Originally posted by starshipeleven View Post
        probably F2FS, but according to the benchmark here http://www.phoronix.com/scan.php?pag...-960-evo&num=1 also ext4 will be fine. Consider that SSD controllers are designed to deal with NTFS anyway (because Windows reasons), so even a less-good filesystem choice won't be that bad.
        I been using F2FS ever since it was first introduced onto my Nexus 7, which was at least 5 years ago. It has come a long way since but I surely thought it would be a selectable filesystem by now considering who is developing it and how successful their SSD's and mobile devices are.

        Originally posted by starshipeleven View Post
        For NVMe storage, you might do better with no scheduler at all, see here http://www.phoronix.com/scan.php?pag...x-412-io&num=4
        Yeah, I am thinking the same thing, but with PCIe 2.0 I was wondering about noop, bfq, blk-mq or even kyber for that matter. Seems either blk-mq or none at all is the popular choices. I'm not yet familiar with noop, but it seems to be the recommended choice for Arch Linux for their Performance section on SSD's in the wiki.

        Originally posted by starshipeleven View Post
        You'd need to check where Fedora places its kernel. If it is in the UEFI system partition (it's the same partition you put Clover into so it can sure see it), then it's fine for Clover. If Fedora's GRUB was f2fs-aware you could use Clover to boot that GRUB (since it's in the UEFI partition for sure) and then from there you'd boot Fedora.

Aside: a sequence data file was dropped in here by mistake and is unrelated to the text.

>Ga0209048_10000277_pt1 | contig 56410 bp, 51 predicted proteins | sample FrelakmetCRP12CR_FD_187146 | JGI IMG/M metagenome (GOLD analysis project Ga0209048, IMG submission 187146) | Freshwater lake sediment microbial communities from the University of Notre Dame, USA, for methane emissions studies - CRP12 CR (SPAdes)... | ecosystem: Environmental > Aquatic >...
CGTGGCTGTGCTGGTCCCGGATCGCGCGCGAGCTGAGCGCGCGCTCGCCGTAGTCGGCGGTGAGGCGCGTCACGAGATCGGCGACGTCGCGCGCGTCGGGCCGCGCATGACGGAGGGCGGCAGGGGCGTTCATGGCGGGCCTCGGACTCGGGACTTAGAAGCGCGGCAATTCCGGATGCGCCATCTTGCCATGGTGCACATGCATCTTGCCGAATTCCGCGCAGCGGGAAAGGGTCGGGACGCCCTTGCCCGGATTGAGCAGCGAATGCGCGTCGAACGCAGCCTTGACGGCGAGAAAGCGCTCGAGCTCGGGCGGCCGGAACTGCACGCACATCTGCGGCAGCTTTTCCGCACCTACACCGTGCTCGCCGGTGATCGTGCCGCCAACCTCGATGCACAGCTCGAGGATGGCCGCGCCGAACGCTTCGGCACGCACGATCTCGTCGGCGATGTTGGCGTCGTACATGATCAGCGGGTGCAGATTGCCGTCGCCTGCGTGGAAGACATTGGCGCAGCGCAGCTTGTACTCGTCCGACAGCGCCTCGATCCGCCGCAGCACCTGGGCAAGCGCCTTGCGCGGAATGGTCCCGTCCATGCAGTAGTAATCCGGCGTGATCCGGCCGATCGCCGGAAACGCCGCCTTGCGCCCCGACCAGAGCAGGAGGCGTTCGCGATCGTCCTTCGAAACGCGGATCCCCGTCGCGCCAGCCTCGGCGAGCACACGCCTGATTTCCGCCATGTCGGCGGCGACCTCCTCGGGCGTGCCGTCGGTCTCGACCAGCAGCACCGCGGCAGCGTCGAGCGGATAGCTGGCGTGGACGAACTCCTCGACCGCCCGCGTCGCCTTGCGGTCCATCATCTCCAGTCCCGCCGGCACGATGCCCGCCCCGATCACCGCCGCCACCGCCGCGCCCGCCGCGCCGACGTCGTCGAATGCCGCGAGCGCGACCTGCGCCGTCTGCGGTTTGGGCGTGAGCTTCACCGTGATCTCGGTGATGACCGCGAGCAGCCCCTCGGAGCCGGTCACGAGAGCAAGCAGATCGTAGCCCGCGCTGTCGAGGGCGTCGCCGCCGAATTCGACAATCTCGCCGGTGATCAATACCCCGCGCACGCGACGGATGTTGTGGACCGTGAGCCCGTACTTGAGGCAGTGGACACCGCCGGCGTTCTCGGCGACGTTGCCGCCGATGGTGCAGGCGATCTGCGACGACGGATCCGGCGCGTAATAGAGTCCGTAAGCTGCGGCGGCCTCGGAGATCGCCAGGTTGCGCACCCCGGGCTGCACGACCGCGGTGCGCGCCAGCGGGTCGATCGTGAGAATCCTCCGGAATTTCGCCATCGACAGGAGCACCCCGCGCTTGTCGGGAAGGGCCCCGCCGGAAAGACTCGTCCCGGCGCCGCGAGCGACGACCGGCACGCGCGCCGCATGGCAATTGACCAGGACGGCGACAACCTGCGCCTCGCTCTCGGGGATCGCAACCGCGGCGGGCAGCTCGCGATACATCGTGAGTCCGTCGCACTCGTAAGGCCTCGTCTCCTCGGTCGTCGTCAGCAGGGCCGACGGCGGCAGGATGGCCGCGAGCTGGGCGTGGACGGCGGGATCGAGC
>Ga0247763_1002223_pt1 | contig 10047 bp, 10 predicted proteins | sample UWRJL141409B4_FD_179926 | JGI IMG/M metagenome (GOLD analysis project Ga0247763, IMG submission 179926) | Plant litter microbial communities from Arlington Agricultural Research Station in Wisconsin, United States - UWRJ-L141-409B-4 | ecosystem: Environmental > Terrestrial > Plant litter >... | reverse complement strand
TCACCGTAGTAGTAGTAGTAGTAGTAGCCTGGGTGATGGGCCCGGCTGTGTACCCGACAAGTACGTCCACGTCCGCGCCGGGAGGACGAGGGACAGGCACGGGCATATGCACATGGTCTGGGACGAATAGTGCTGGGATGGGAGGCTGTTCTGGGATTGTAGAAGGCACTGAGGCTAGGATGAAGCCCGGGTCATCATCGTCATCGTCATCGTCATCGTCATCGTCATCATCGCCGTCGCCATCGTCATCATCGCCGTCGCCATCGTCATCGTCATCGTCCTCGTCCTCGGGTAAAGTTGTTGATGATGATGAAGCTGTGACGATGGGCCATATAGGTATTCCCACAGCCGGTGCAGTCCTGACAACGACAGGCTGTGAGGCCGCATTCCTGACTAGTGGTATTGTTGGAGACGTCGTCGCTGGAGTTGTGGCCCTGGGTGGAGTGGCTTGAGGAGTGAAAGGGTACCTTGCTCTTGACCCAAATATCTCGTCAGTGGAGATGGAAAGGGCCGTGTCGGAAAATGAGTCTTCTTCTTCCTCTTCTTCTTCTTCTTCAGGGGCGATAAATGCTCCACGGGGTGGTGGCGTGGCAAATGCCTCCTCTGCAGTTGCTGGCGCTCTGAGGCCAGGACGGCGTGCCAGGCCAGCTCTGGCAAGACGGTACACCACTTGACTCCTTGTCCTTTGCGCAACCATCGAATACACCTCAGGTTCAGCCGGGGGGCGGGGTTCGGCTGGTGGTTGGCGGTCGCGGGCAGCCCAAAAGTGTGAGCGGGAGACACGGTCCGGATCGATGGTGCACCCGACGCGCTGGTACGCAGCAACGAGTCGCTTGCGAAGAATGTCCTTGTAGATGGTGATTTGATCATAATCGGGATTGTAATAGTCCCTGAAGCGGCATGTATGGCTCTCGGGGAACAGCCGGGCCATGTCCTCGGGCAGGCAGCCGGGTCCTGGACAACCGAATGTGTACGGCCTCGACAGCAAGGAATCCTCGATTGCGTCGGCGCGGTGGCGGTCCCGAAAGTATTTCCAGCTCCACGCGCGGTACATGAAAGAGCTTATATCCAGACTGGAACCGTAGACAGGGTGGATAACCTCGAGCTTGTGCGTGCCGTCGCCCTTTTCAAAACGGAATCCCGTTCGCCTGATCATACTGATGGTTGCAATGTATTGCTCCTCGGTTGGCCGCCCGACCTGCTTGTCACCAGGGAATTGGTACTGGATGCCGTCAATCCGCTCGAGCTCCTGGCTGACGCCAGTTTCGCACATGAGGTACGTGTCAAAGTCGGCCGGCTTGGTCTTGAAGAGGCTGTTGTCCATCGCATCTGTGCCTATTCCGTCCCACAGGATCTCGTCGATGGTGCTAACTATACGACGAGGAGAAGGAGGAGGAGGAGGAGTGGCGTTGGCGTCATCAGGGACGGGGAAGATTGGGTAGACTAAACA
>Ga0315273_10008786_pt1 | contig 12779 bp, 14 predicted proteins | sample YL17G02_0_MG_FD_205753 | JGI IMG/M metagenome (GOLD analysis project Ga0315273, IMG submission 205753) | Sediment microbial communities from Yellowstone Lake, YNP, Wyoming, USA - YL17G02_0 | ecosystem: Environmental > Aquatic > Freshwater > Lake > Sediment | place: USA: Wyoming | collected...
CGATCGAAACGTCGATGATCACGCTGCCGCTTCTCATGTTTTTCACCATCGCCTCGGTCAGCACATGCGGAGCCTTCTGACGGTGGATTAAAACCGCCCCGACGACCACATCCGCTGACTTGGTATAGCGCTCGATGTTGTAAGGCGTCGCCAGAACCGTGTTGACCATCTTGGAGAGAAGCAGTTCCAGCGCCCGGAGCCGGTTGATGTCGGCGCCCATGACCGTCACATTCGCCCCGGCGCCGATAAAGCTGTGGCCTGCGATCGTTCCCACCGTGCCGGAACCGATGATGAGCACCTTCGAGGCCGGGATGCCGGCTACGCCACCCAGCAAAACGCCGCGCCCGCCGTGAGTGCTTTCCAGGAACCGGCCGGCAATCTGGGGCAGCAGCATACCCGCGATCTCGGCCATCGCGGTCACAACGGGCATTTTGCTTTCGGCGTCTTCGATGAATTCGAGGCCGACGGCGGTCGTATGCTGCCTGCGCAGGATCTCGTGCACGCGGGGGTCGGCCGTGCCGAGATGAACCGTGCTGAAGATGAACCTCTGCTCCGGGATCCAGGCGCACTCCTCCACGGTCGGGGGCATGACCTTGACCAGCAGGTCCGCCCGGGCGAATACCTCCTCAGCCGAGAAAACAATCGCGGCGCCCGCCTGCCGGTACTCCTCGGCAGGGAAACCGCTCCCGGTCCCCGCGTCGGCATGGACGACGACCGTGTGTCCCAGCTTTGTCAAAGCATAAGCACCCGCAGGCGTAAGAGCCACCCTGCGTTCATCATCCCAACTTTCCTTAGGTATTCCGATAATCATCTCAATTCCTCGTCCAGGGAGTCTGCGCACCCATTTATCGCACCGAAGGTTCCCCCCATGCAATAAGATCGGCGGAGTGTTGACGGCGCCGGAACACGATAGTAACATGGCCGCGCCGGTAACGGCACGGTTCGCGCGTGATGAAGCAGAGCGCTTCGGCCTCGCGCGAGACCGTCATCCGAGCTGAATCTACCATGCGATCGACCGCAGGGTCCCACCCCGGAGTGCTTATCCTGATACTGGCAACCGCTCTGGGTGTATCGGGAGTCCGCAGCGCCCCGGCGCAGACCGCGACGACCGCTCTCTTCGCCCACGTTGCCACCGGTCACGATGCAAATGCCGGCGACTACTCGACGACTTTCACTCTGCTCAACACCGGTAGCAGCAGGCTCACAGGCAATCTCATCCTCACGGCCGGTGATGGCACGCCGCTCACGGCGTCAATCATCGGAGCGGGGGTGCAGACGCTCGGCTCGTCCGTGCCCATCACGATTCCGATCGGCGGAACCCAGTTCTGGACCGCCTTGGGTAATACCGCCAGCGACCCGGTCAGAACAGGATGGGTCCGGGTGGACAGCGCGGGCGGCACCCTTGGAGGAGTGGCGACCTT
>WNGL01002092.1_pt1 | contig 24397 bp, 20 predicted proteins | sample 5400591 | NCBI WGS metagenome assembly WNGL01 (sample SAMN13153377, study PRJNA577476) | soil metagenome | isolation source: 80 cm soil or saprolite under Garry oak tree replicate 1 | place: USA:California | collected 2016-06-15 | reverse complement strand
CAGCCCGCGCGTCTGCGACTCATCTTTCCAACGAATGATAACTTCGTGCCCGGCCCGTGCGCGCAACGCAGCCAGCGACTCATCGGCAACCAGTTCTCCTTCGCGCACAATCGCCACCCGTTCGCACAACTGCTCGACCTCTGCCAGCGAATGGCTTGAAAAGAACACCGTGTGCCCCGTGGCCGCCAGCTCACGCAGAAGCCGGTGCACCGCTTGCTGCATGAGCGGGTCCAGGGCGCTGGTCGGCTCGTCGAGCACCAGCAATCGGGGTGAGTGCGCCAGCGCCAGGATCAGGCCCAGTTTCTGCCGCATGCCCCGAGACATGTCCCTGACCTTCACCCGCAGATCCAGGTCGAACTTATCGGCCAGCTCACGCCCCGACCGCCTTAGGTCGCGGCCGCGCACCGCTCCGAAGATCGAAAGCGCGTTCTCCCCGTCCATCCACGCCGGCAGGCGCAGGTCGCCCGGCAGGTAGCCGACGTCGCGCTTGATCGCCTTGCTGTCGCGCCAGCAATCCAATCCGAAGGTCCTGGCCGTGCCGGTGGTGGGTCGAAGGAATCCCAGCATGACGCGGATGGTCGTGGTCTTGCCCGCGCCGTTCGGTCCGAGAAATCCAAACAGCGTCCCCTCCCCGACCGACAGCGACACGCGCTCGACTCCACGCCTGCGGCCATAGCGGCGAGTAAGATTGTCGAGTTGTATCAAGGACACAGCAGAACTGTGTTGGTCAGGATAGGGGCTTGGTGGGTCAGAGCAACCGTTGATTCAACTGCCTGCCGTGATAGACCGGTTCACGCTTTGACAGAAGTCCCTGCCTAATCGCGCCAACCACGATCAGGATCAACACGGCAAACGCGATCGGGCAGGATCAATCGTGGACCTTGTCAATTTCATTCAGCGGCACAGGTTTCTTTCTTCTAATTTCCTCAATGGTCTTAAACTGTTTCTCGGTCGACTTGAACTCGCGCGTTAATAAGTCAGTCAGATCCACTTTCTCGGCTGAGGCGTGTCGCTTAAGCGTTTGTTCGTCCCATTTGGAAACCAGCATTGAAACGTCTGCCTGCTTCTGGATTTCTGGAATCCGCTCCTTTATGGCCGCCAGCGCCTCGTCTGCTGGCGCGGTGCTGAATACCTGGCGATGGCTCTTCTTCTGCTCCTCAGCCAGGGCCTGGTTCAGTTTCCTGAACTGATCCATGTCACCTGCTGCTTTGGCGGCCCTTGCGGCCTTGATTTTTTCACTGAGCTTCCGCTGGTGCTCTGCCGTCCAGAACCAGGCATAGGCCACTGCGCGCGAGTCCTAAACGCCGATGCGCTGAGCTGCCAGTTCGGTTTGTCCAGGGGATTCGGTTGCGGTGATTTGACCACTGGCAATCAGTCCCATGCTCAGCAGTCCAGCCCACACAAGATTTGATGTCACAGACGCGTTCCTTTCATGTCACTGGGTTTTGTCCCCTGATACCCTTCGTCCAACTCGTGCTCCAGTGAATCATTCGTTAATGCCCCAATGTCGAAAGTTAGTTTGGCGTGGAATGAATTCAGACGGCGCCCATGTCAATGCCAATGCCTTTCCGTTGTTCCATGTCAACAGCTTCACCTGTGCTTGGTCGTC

Seems that Clover can use standalone EFI drivers (from the wiki https://clover-wiki.zetam.org/What-is-what#EFI-drivers , in the drivers64UEFI folder), but with rEFInd I could use the f2fs driver from here http://efi.akeo.ie/ and it would detect and boot an Antergos linux from f2fs. Download the x64 bundle and just place the f2fs.efi file in the right folder as described in the wiki.
        The drivers from there are for EFI, for the board firmware, not for a specific bootloader. Clover or rEFInd are just programs running inside the UEFI board firmware mini-OS environment to do their job, they aren't like GRUB that fully takes over and uses its own specific drivers.

        If that fails you can always make a separate /boot partition like 300 MB in size and formatted as ext4 or whatever (from the Manual partition selection in the installer, you can do that). Stuff in /boot folder is read only at boot or on kernel updates, it won't impact performance.
        Clover is a UEFI bootloader based on the work from Tianocore/Intel. I have it installed onto a Sandisk Extreme 3.0 flash drive, but connected to a USB 2.0 port on the back of the mobo. This lets me boot NVMe devices on my old Legacy BIOS only system as if it were a newer UEFI board. Without it (or DUET) I wouldn't be able to run Windows 10 or Fedora on this SM961. Surprisingly it works PERFECTLY on my Intel Xeon system. I have customized the configuration to only show Windows and Fedora entries, and I have it set to auto boot Windows at the moment. Yes, it has an EFI boot folder and there is a folder for drivers, its actually /EFI/CLOVER/drivers64/ since I am using a legacy BIOS system and Clover is aware of that.